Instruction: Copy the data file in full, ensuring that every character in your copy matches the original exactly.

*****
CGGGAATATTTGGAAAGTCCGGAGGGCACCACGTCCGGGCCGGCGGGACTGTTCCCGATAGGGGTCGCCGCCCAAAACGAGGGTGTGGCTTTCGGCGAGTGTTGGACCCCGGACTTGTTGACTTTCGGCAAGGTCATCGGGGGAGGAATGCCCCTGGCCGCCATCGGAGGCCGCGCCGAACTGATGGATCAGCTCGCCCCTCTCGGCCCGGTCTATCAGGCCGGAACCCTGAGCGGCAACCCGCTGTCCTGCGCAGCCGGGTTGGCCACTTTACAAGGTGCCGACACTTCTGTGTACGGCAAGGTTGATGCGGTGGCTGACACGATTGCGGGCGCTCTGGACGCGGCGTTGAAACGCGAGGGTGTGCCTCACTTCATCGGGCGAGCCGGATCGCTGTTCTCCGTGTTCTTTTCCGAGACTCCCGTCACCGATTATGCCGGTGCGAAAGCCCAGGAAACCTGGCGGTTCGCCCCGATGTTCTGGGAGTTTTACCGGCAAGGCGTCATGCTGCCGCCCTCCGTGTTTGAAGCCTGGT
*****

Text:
CGGGAATATTTGGAAAGTCCGGAGGGCACCACGTCCGGGCCGGCGGGACTGTTCCCGATAGGGGTCGCCGCCCAAAACGAGGGTGTGGCTTTCGGCGAGTGTTGGACCCCGGACTTGTTGACTTTCGGCAAGGTCATCGGGGGAGGAATGCCCCTGGCCGCCATCGGAGGCCGCGCCGAACTGATGGATCAGCTCGCCCCTCTCGGCCCGGTCTATCAGGCCGGAACCCTGAGCGGCAACCCGCTGTCCTGCGCAGCCGGGTTGGCCACTTTACAAGGTGCCGACACTTCTGTGTACGGCAAGGTTGATGCGGTGGCTGACACGATTGCGGGCGCTCTGGACGCGGCGTTGAAACGCGAGGGTGTGCCTCACTTCATCGGGCGAGCCGGATCGCTGTTCTCCGTGTTCTTTTCCGAGACTCCCGTCACCGATTATGCCGGTGCGAAAGCCCAGGAAACCTGGCGGTTCGCCCCGATGTTCTGGGAGTTTTACCGGCAAGGCGTCATGCTGCCGCCCTCCGTGTTTGAAGCCTGGT